Well, this is turning into something of an odyssey, but I can’t believe I overlooked an obvious step: I need to create a compiler compiler to save time and trouble in future!

OK, back to food... and, can you believe it, that person on the internet is still wrong?


The patterns I’m going to use to create YakShavR are clear in my head, but there’s a couple of things I think I’m missing.

Ah yes, coffee’s what I’m missing!


It’s clear that what I’ve been missing is the right language. No, I don’t mean “@#$%&!” – although there’s been plenty of that today – I mean for implementing YakShavR. I started writing it in C but, you know, chickens and eggs!

I’ve also decided that maybe C is not the right way to go for Veg.JooS. I need a better systems programming language, something with less historical baggage, unsullied by popularity and compromise. Think I might call it ToldUSo, and will post a repo link to the person – now people! – on the internet who is wrong.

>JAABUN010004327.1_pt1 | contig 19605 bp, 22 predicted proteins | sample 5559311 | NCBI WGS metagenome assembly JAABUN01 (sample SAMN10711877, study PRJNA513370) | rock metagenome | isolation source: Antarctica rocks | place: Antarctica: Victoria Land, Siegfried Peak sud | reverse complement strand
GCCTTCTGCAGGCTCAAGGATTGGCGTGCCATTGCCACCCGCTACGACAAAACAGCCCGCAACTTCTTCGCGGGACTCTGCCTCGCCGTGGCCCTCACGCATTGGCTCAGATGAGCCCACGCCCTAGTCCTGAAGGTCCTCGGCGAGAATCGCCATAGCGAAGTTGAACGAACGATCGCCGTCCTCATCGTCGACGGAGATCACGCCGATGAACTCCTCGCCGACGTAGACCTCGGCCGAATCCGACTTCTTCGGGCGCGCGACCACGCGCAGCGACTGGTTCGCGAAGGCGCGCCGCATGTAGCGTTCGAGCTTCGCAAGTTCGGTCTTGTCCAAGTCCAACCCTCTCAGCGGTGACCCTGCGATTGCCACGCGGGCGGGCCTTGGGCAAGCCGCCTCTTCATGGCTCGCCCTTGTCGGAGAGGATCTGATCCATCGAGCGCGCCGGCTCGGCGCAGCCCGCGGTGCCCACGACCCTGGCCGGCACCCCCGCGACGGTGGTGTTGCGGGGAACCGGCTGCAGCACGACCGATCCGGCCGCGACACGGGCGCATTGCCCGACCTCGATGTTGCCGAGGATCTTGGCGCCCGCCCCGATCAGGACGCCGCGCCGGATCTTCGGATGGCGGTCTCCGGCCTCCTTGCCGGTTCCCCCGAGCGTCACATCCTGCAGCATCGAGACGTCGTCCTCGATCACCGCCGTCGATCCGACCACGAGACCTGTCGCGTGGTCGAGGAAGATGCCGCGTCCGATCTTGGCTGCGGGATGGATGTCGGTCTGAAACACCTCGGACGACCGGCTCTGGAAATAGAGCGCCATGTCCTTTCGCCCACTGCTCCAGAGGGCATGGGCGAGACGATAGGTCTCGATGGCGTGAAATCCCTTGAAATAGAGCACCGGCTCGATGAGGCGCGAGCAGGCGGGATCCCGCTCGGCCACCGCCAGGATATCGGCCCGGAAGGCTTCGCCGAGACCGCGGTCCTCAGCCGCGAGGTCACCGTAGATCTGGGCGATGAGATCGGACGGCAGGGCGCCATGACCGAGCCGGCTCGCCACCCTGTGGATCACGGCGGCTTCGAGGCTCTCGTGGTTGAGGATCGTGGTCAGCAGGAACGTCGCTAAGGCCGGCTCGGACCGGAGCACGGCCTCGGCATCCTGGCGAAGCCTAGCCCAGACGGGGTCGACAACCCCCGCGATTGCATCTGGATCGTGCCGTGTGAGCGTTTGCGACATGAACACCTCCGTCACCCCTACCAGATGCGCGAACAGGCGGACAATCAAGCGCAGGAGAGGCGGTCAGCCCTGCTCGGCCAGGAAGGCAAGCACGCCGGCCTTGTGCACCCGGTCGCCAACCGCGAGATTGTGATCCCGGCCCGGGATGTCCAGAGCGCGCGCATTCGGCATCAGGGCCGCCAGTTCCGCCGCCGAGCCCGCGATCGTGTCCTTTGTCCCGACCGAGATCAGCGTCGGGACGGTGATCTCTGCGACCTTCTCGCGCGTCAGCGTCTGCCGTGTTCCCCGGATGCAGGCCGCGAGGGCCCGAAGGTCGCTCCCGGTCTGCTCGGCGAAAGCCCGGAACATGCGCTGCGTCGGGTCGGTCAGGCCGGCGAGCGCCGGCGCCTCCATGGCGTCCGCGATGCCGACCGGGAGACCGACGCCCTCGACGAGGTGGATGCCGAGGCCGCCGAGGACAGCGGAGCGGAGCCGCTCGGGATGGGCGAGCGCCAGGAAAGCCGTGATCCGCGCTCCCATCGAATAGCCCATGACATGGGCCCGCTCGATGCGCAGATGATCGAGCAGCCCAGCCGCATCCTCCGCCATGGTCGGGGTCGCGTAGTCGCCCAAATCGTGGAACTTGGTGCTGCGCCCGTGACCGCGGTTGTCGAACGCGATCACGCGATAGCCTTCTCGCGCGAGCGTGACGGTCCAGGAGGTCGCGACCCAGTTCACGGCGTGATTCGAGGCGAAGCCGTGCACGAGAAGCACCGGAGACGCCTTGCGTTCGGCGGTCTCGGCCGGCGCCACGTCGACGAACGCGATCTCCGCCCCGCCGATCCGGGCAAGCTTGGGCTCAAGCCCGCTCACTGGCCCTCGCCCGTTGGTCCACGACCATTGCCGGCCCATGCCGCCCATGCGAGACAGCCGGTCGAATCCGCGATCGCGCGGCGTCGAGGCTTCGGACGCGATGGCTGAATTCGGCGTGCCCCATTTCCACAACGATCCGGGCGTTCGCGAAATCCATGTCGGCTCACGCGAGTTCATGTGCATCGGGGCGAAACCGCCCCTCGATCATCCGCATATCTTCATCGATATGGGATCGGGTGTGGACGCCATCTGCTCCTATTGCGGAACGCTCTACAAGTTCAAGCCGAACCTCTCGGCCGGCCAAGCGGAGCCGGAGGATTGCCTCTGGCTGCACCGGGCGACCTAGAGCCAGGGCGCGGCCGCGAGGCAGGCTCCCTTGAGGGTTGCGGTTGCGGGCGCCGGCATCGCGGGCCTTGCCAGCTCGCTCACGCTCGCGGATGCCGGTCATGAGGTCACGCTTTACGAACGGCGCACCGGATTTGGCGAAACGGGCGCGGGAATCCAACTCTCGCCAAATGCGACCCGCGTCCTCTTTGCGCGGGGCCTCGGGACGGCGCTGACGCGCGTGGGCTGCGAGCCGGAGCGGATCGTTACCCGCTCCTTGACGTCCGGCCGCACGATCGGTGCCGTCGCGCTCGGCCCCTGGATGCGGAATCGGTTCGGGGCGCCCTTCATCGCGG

Anyway, how to break the chicken-and-egg cycle? Lisp! Pure and simple, and no need for tests as it’s already functional.


Two pomodoros later (minus the wasteful five-minute breaks) and I’ve got the core Lisp eval function written out on my whiteboard. Or evil, looking at the way I’ve written it – well, scribbled – which does highlight a bit of a problem: I was going to code it up, but I’m not sure I can read it now. Looks like it was written by a caffeinated spider.

Caffeine. Coffee. Yup, that’s the problem. Gonna need more of that if I’m to crack this code.


OK, I think I’ve almost got it. Must be time for... a meal.


Perhaps, a little unbelievably, the people on the internet who are wrong might actually be right. They pointed out that I don’t seem to be willing to compromise. Damn straight! Uncompromising is my middle name (albeit one I had to get changed by deed poll, as my parents originally chose Davina).